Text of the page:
Dealing with a Salts stock

Discussion in 'Technical Questions & Information' started by Helix_FR, Jan 28, 2012.

  1. Helix_FR

    Helix_FR Active Member

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    Well i picked up a Browning (belgium made) T Bolt for 20 bucks. Never fired. Bolt still sealed in the bag, got the box and all. Gun is rusted to hell. I knew a about the salts stock on the Auto 5's and superposed but never knew it applied to the T bolt. Any area of this gun in direct contact with this stock is rusted big time. Bore is perfect, trigger group works fine, barrel past the stock is fine. Over all the action is recoverable, it wont be as pretty as it should be but it would be a great starting gun for the kids. So my question is this. Is there a way to deal with the salt stocks? Seems that most of the concensus is to trash the stock and get a aftermarket but i want to see if anyone has heard of any remedies for this.
    Just a side note for people that don't know. A salt stock is referring to a time when browning was trying to up production and decided to dry their stock material in salt mines to speed the drying. Well the moisture in the wood absorbed the salt and after being assembed to a blued action a few years later, the actions rusted. Ill post pictures, this one is quite sad also bc it spend years in a old damp musty basement. The box has mold in it. I may take it over to the Browning facility in Arnold MO. I know a few people over there that might want to reminis about the time when Browning got greedy. ;)
  2. StoneChimney

    StoneChimney New Member

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    The only, and I mean only, remedy for salt wood is the burn pile. There has been no sealant, refinishing, or anything else that has proven to salvage a salted stock. Don't try, as refinishing seems to even make a salty stock saltier.

    The 'salt wood' period is generally 1966 to 1971, with the later years showing the most production, and can be found in any Browning model. Superposed shotguns, T-Bolt and High-Power Bolt Action rifles are the most commonly encountered with salt wood, especially in higher grades. I recently looked at an Olympian Grade Bolt-Action that was badly rusted from salt wood. Breaks the heart of this old Browning collector I assure you.

    But, it's not only Browning. Winchester Model 12 shotguns have shown up with salt wood. Bishop and Fajen both bought blanks from the same suppliers in California and Missouri that used the salt-cure process. Weatherby, too.

    This was not Browning's idea. They were selling so many guns in the 1960's that they could not supply enough kiln-dried blanks to FN and production was bottlenecked waiting on stock blanks. A couple of blank manufacturers came up with the idea of packing the stock blanks in salt to speed the drying process, and it worked. The idea was that the finishing of the blank would cut away any salt that had seeped into the surface of the blank. Nobody had any idea the salt would absorb that far into the blank to make it into the finished stock, but it did.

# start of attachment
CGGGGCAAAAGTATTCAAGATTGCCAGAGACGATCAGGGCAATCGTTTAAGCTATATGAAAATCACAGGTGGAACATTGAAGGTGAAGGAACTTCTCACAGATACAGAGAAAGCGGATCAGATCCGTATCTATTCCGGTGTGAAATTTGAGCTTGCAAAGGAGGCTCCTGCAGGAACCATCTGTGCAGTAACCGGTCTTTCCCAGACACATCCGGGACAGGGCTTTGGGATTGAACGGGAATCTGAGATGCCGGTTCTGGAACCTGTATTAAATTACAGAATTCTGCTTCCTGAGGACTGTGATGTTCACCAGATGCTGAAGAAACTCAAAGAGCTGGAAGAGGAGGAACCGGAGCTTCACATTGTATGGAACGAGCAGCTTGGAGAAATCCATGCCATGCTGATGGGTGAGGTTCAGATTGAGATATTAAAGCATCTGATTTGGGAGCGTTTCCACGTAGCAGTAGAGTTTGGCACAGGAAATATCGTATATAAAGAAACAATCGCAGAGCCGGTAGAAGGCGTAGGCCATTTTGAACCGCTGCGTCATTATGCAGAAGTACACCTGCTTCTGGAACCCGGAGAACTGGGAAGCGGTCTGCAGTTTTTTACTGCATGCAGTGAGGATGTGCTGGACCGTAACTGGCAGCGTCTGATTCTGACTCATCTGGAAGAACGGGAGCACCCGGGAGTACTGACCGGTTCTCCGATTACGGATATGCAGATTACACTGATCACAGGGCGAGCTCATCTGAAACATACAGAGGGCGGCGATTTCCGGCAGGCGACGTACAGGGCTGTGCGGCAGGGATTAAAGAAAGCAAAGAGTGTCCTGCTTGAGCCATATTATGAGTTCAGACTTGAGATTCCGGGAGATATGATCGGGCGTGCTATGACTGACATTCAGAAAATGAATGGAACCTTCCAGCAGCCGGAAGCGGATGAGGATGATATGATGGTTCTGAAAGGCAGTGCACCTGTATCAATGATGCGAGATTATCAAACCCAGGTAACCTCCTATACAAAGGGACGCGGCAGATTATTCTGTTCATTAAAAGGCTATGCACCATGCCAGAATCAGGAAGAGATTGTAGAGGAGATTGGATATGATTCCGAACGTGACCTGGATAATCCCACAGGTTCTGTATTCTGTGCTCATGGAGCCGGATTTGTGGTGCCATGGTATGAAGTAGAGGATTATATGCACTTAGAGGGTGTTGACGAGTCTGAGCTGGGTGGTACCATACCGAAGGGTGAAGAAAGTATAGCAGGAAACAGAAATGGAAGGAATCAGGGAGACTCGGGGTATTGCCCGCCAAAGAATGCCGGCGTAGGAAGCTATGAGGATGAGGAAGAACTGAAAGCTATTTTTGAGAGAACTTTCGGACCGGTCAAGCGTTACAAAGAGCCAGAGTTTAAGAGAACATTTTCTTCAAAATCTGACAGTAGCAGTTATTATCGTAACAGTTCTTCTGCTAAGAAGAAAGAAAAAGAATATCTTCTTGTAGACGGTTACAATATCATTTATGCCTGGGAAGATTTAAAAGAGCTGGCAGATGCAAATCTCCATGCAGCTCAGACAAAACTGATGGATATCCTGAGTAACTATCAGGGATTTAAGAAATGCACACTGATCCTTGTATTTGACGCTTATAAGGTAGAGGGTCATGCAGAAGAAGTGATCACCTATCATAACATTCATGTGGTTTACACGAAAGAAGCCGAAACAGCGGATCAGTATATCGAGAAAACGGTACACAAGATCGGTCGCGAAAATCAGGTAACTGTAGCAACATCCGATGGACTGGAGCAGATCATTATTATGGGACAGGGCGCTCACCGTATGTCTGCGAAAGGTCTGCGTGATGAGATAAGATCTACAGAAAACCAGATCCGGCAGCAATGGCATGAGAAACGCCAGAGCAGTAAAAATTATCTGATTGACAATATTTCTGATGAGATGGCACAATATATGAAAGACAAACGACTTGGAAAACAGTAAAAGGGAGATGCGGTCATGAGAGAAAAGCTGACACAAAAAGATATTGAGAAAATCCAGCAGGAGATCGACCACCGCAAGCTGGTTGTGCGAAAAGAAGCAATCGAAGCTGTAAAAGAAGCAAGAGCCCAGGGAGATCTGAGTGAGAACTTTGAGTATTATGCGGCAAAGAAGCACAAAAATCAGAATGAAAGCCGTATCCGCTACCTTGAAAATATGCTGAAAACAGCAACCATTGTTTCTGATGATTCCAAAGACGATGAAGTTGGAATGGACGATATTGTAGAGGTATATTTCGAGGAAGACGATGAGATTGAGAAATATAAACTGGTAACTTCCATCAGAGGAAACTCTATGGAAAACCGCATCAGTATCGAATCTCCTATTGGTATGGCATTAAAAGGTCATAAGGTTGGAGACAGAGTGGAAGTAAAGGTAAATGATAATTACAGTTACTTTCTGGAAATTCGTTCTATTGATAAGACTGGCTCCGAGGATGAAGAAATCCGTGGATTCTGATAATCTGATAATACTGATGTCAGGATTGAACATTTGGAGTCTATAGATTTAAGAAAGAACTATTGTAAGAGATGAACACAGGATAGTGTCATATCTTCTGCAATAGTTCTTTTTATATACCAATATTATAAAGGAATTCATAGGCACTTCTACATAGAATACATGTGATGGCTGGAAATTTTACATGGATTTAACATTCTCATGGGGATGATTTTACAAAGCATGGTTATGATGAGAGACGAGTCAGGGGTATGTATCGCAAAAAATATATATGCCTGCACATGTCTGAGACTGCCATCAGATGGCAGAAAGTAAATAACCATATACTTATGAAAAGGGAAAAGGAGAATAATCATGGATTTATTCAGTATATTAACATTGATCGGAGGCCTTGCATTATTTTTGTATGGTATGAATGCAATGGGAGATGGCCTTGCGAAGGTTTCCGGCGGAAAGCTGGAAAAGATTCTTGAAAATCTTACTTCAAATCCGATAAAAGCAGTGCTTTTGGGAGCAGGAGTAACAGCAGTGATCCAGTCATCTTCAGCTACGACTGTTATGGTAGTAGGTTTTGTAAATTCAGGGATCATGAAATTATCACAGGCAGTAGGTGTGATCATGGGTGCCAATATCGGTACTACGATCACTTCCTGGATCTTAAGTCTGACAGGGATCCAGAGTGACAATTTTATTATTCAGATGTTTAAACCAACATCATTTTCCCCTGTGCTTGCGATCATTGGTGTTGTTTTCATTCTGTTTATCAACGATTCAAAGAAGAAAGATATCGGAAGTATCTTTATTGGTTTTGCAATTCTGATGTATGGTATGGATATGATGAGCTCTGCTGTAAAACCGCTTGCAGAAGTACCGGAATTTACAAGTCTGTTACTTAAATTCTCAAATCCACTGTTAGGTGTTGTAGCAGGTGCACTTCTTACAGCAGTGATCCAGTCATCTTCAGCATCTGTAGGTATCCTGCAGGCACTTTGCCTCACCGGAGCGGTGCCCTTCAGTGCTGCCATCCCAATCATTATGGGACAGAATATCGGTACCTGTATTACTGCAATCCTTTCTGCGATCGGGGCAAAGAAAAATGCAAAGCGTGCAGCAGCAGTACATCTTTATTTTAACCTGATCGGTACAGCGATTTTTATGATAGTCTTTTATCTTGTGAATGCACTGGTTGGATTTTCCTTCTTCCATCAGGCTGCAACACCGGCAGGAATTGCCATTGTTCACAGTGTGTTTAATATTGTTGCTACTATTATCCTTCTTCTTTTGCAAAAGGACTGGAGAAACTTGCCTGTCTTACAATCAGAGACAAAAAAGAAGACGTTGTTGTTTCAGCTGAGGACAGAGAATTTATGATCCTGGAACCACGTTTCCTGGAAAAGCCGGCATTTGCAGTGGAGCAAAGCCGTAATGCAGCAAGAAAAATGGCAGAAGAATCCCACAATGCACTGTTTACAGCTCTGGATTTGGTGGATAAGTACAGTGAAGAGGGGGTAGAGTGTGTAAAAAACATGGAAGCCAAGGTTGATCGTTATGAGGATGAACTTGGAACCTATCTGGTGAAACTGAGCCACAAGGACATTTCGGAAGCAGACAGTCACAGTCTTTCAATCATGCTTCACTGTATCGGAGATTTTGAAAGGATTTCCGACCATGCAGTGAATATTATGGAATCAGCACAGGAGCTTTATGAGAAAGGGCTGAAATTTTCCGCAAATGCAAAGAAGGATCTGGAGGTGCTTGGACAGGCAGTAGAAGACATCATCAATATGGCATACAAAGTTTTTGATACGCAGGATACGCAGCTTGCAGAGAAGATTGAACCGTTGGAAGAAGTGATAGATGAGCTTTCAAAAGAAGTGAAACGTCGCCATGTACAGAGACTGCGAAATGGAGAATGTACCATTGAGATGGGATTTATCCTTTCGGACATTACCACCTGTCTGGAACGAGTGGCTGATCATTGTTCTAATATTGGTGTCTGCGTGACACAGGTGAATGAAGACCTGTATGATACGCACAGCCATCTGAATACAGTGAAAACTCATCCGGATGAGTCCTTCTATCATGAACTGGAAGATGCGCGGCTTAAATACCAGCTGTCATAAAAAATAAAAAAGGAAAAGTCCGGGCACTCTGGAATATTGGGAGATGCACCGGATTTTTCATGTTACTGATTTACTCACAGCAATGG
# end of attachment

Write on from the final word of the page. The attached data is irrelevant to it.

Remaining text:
So, any higher grade rifle or shotgun from Browning or Weatherby from that time period needs to be checked before purchasing. Pull the buttplate screws and look for rust. Take the forends off of shotguns (sometimes only the forend or the buttstock were salted on a particular gun). If you think you can knowingly purchase a salt-wood gun and have it fixed and come out ahead, you are probably wrong. The cost of repair and restocking the gun will be as much or more than the gun is worth.

    Art's Gun Shop in Hillsboro, MO is the specialist in restoring salted guns. They can make it look new, including welding up pits, restoring engraving, etc. NOT cheap.

    I've been a BACA member and gunsmith working on Browning for many years. Trust me, burn the stock.
  3. Helix_FR

    Helix_FR Active Member

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    Thanks SC and that is what I was afraid of. I did buy this gun knowing that it would be a labor of love over a long period of time. My boys are only 6 and 3- I got some time. Ive seen Arts work before and it is truly amazing what he can do and I know the prices are steep but when you got a talent like that, you pay for it. There is a gentleman that comes into the range every now and then that was a master engraver for Browning for about 25 years. He said the same thing, burn it.
  4. Lanrezac

    Lanrezac Active Member

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    Thanks to both StoneChimney and Helix_FR for posting about this. I had never heard of it before and it is quite interesting.
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